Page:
Portobello Fries – A Marketing Story

Finished Protobello Fries.

David WilhelmRecipes1 Comment

Portobello mushrooms are not a separate species, rather they are just large creminis. Once they grow to a size of 4”-6” in diameter they are called Portobellos really just to they can be marketed differently. How it got its name isn’t really clear, I mean, how did the ‘Patagonian Toothfish’ become ‘Chilean Sea Bass’… or ‘Slimefish’ become ‘Orange Roughy??’

Here are a couple theories…

  • Named after Portobello Road in London which has many high-end antique shops and other fashionable clothing and jewelry shops.
  • Named after a T.V. show called Portobello.
  • The Portobello in Northern Italy is called “cappellone” which means “big hat”.

Who really cares…it’s all ‘marketing’ as they say.  The best thing about them is they have a nice, earthy aroma, a nutty flavor, and a texture that allows them to stand up to heat while maintaining their shape. For our vegetarian friends out there you probably already know that they are great simply tossed in a little EVO, salt & pepper and grilled like you would a steak. They become rich and juicy and make great veggie burgers. The well-known ‘Shake Shack’ chain has a ‘Juicy Lucy’* version they call a ‘Shroom Burger’ made with two breaded and fried Portobellos stuffed with Muenster and Cheddar cheese that is absolutely delicious. As a little bit of Americana food trivia, ‘Juicy Lucy’ refers to a burger where the cheese is stuffed inside the meat and oozes out once you bite into it. There are two bars in Minneapolis who claim to have invented it but there are now versions of it served across the Midwest.


“Original Jucy Lucy” and new “Shroom Burger” Juicy Lucy style…

Okay… getting off-track a bit here… must be getting close to lunch time.

 When shopping for Portobellos you want to look for ones that are firm and plump with no evidence of wilting or, worse yet, slippery.

When you get them home, if they have been wrapped in plastic remove it and place them on a paper towel lined plate in the fridge. They should last 3-4 days prior to use. So now that you’ve got your nice growed up Creminis home we’re going to make a tasty appetizer where we substitute meaty strips of mushrooms for potatoes… Portobello Fries! I suggest doing like the Belgians do and serving these fries with mayo instead of ketchup. I’ve included a quick recipe here but try making your own up.

Recipe – Portobello ‘Fries’ with Sweet & Spicy Remoulade

Note: Makes approximately 20 each.

» 4 each Large portobello mushrooms, 4-5” in diameter

» ½ cup Flour

» 3 each Eggs, beaten well

» As needed Italian Seasoned Breadcrumbs – preferably Progresso brand

» As needed Canola oil

» 1 cup Mayonnaise

» 1/4 cup Guldens Brown Mustard

» 2 TBS Chipotle chile puree

» 2 cloves Fresh garlic, minced

» 2 TBS Sweet pickle relish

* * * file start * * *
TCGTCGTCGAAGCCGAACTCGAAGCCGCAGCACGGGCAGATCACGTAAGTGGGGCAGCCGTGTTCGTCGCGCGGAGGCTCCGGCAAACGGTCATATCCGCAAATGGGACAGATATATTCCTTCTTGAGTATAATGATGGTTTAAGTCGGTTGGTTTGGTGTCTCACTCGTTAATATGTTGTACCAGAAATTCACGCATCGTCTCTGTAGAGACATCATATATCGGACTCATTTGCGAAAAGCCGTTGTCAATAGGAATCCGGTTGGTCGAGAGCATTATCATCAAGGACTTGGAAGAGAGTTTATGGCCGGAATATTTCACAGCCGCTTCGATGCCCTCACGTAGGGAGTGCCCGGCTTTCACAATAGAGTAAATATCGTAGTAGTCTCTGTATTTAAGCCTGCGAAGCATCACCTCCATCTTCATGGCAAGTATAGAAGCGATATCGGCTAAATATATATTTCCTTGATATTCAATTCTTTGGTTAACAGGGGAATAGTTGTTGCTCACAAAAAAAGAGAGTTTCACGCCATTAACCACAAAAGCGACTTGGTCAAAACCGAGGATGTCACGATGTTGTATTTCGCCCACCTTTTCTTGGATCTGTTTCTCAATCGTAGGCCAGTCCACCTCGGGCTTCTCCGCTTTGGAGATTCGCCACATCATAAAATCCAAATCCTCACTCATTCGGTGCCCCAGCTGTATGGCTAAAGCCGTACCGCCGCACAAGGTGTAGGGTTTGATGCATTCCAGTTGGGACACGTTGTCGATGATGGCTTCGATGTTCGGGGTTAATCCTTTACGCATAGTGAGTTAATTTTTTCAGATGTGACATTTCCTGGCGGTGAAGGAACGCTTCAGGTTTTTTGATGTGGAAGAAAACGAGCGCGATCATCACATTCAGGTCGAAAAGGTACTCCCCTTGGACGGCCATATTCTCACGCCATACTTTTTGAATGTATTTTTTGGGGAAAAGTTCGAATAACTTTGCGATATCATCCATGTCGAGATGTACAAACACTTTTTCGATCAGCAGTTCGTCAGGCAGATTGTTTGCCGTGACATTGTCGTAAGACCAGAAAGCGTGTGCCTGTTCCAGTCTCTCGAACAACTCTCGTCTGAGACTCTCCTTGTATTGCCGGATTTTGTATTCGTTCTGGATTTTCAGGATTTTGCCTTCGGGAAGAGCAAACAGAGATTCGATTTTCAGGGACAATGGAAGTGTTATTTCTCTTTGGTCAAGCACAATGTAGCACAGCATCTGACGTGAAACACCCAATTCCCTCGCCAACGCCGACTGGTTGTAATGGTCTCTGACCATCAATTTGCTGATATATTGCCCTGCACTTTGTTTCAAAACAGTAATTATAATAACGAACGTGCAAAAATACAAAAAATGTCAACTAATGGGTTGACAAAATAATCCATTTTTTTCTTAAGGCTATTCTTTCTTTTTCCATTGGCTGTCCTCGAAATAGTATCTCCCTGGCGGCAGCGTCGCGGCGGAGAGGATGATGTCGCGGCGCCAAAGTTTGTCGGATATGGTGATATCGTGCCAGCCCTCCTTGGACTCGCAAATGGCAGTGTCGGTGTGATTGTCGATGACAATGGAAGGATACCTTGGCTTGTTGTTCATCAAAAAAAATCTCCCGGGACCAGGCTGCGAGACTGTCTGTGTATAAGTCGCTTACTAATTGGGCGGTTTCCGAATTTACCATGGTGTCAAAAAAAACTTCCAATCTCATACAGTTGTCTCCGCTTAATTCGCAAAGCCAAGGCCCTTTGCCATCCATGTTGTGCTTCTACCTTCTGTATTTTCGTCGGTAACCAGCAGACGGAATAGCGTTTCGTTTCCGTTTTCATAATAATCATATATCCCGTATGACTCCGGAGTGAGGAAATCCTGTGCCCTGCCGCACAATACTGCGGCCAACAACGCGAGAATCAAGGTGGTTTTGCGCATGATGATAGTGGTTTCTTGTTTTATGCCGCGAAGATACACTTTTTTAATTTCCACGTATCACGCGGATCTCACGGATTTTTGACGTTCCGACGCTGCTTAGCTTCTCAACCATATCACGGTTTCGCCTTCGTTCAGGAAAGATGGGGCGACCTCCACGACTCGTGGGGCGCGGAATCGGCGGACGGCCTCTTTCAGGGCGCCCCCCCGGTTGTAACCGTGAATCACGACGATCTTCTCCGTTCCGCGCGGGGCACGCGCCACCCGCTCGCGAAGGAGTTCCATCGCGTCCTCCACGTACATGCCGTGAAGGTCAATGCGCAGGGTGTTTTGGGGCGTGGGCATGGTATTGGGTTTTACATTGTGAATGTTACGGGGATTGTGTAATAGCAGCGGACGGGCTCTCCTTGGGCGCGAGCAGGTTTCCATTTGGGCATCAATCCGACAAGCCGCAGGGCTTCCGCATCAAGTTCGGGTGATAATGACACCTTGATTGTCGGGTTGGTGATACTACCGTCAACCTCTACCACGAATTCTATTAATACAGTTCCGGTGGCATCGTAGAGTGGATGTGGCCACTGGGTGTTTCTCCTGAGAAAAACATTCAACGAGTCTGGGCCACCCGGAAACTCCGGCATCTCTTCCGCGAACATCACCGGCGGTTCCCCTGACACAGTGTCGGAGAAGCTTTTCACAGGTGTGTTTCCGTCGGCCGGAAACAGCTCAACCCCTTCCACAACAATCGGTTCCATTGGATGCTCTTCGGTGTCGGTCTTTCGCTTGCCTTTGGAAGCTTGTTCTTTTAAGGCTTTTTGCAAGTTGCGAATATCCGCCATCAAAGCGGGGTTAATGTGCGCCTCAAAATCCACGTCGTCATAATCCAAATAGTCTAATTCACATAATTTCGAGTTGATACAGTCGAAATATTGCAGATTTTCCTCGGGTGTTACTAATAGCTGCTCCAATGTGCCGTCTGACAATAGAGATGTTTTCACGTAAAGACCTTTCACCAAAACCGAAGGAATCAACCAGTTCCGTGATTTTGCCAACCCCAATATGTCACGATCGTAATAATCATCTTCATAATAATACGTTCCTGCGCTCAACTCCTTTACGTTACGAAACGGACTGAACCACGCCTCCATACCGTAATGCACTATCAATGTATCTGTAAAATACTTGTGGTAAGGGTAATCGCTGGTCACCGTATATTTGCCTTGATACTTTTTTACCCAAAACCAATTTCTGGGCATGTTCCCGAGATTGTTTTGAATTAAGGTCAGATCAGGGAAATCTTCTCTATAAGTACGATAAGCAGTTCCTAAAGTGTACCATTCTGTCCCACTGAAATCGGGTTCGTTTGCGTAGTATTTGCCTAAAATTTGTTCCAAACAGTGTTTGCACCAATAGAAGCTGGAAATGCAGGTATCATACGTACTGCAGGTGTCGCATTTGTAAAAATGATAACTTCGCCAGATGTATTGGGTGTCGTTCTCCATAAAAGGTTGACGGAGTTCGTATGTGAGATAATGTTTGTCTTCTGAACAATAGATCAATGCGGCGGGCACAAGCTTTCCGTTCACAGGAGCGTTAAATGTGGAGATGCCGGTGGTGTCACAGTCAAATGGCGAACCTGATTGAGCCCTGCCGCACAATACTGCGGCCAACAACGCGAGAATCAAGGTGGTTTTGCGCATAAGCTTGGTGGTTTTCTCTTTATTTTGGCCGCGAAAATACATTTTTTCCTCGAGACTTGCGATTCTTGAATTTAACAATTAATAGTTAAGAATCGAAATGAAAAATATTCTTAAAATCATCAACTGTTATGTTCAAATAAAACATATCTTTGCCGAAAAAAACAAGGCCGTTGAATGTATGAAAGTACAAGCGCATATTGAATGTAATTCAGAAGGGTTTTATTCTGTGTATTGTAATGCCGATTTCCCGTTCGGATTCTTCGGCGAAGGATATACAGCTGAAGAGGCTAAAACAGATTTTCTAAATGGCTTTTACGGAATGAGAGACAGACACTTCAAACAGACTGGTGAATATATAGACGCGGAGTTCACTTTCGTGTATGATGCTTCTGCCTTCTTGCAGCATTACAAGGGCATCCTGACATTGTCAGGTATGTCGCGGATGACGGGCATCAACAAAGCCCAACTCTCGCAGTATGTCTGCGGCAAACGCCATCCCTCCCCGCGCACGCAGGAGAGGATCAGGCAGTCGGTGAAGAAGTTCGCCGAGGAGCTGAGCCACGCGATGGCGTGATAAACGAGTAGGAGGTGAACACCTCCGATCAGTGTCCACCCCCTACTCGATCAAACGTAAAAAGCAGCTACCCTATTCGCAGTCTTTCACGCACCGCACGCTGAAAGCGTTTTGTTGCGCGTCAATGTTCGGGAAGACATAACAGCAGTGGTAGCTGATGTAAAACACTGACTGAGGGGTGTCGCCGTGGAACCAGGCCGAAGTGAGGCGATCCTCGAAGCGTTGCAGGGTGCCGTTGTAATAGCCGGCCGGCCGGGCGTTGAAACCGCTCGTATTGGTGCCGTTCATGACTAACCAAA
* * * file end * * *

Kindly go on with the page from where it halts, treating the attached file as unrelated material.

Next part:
» ¼ cup Freshly grated Parmesan, plus more for garnish

» 2 TBS Chopped chives or parsley


Before you start on the mushrooms make the aioli. Combine mayo, mustard, chipotle, garlic and relish in a small bowl and whip to combine well. Cover and refrigerate. While we wait for the flavors to meld in the aioli we start prepping our ‘fries’. First thing is to cut off cut off the stems. Next, holding each mushroom in your palm you need to remove the gills. This is done by scraping against the grain with a teaspoon. Try and support the underside of the area you are scraping with your hand so you can avoid breaking the mushroom cap.



Once all gills are removed place them on a cutting board inside facing up and trim off the thin edges around the outside of the cap so you’re left with a cap that’s pretty consistently thick (the perimeter will always be a bit thinner) Next you want to cut the mushrooms into ½” thick slices.



Next step is to bread your fries. I always use 3 paper plates for this step so I can just throw the leftover in the trash. Place the flour, eggs and breadcrumbs separately on each of the three. Next dredge all sides of the fries into the flour, then the eggs and finally the breadcrumbs. It is important that as much of the fries are coated with all three ingredients. This process isn’t something you want to undertake if you’re in a rush. I’d suggest having a nice glass of wine nearby and just taking your time to do it right. I would recommend doing these ahead of time as they can sit either at room temp or on a tray, uncovered in the fridge for 3-4 hours.

Breaded...ready to Fry

Breaded – Ready to fry

Next step is to heat your oil to 350 degrees either in a thick, heavy bottom sauce pan or preferably in a deep fryer. (I think everyone should own a decent deep fryer that they keep in a cupboard so they can just pull it out when needed. place on a sheet pan under your kitchen hood and not have to mess with maintaining the oil temp in a sauce pan).

Carefully dip the fries into the hot oil frying as many as you can at once without overcrowding the pan. After 2-3 minutes you should flip them over and cook for another 2 minutes on the second side or until they are a rich golden brown. Place them on a sheet pan and hold them in a 275-degree oven until all of them are finished. I like to place them onto a large serving platter in small ‘Lincoln log’ piles so they don’t get soggy, then sprinkle with Parmesan and parsley and your dipping aioli. Enjoy!

Cook until Golden Brown

Cook until Golden Brown


Leave a Reply

  1. Shruti

    WOW! I love portobello mushrooms, but never thought of preparing them this way… Reading this story makes me drool… yum yum!